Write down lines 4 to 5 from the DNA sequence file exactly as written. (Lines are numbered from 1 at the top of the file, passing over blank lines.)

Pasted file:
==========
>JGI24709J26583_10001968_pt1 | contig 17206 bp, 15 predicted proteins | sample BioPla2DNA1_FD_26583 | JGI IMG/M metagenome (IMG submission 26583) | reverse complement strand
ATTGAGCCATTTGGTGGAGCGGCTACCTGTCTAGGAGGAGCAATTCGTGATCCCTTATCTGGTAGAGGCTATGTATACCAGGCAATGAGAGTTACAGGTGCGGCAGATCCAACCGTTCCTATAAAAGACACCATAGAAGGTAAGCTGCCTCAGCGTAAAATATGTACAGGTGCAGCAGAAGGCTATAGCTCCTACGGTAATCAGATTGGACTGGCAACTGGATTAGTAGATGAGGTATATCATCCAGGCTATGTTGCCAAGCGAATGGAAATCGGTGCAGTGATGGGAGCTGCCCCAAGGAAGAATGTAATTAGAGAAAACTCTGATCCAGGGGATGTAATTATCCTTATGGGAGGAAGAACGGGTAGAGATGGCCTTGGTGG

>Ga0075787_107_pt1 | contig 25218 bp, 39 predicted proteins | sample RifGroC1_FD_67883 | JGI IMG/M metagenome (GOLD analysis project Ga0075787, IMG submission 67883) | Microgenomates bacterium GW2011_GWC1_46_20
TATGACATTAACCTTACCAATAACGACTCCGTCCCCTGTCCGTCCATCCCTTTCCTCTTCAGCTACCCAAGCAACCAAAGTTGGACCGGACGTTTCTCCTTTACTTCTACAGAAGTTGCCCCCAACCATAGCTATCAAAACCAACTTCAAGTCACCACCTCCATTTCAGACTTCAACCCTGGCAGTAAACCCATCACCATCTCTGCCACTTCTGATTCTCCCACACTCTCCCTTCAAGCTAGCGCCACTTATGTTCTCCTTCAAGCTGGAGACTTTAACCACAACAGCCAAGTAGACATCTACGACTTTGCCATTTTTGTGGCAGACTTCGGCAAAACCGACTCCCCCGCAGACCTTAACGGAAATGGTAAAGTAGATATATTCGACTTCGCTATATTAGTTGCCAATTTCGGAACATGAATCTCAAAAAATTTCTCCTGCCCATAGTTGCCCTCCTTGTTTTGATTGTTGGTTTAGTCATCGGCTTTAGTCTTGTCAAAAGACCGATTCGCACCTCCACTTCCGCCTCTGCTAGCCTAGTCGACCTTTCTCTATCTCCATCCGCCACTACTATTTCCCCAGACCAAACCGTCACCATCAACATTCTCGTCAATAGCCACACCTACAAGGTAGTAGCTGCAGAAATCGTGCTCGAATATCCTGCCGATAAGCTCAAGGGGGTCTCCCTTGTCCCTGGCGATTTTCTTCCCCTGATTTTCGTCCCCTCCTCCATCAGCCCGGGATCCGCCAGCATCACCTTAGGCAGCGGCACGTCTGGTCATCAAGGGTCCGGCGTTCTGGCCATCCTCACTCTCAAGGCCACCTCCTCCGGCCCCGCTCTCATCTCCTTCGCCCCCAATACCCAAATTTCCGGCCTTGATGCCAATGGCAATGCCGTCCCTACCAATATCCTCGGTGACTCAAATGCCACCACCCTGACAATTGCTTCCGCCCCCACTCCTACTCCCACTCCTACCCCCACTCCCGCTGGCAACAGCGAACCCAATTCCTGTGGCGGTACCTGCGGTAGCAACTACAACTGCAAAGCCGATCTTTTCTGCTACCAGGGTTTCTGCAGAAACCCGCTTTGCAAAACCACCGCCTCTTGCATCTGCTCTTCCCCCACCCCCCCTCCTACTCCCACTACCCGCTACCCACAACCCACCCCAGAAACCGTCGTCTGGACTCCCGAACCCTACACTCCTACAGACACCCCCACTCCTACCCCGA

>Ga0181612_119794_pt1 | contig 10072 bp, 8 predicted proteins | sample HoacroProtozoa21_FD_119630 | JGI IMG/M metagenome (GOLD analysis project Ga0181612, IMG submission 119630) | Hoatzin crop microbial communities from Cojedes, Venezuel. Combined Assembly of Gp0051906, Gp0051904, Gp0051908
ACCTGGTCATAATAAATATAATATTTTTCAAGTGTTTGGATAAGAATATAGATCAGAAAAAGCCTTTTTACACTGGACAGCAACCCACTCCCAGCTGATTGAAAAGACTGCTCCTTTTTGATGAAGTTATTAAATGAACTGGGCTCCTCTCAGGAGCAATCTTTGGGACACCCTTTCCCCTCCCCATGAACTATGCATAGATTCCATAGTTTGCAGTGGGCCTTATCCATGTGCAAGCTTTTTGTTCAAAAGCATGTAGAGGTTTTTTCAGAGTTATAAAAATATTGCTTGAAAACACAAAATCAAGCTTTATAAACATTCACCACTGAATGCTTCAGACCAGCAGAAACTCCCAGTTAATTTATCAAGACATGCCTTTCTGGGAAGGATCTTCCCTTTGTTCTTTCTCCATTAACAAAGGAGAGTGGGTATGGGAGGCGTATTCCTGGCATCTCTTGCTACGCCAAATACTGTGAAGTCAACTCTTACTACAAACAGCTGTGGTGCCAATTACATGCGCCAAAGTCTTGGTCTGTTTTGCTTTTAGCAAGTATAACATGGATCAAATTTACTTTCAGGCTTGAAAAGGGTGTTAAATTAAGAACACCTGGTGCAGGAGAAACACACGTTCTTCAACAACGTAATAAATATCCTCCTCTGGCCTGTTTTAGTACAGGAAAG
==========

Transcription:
TATGACATTAACCTTACCAATAACGACTCCGTCCCCTGTCCGTCCATCCCTTTCCTCTTCAGCTACCCAAGCAACCAAAGTTGGACCGGACGTTTCTCCTTTACTTCTACAGAAGTTGCCCCCAACCATAGCTATCAAAACCAACTTCAAGTCACCACCTCCATTTCAGACTTCAACCCTGGCAGTAAACCCATCACCATCTCTGCCACTTCTGATTCTCCCACACTCTCCCTTCAAGCTAGCGCCACTTATGTTCTCCTTCAAGCTGGAGACTTTAACCACAACAGCCAAGTAGACATCTACGACTTTGCCATTTTTGTGGCAGACTTCGGCAAAACCGACTCCCCCGCAGACCTTAACGGAAATGGTAAAGTAGATATATTCGACTTCGCTATATTAGTTGCCAATTTCGGAACATGAATCTCAAAAAATTTCTCCTGCCCATAGTTGCCCTCCTTGTTTTGATTGTTGGTTTAGTCATCGGCTTTAGTCTTGTCAAAAGACCGATTCGCACCTCCACTTCCGCCTCTGCTAGCCTAGTCGACCTTTCTCTATCTCCATCCGCCACTACTATTTCCCCAGACCAAACCGTCACCATCAACATTCTCGTCAATAGCCACACCTACAAGGTAGTAGCTGCAGAAATCGTGCTCGAATATCCTGCCGATAAGCTCAAGGGGGTCTCCCTTGTCCCTGGCGATTTTCTTCCCCTGATTTTCGTCCCCTCCTCCATCAGCCCGGGATCCGCCAGCATCACCTTAGGCAGCGGCACGTCTGGTCATCAAGGGTCCGGCGTTCTGGCCATCCTCACTCTCAAGGCCACCTCCTCCGGCCCCGCTCTCATCTCCTTCGCCCCCAATACCCAAATTTCCGGCCTTGATGCCAATGGCAATGCCGTCCCTACCAATATCCTCGGTGACTCAAATGCCACCACCCTGACAATTGCTTCCGCCCCCACTCCTACTCCCACTCCTACCCCCACTCCCGCTGGCAACAGCGAACCCAATTCCTGTGGCGGTACCTGCGGTAGCAACTACAACTGCAAAGCCGATCTTTTCTGCTACCAGGGTTTCTGCAGAAACCCGCTTTGCAAAACCACCGCCTCTTGCATCTGCTCTTCCCCCACCCCCCCTCCTACTCCCACTACCCGCTACCCACAACCCACCCCAGAAACCGTCGTCTGGACTCCCGAACCCTACACTCCTACAGACACCCCCACTCCTACCCCGA

>Ga0181612_119794_pt1 | contig 10072 bp, 8 predicted proteins | sample HoacroProtozoa21_FD_119630 | JGI IMG/M metagenome (GOLD analysis project Ga0181612, IMG submission 119630) | Hoatzin crop microbial communities from Cojedes, Venezuel. Combined Assembly of Gp0051906, Gp0051904, Gp0051908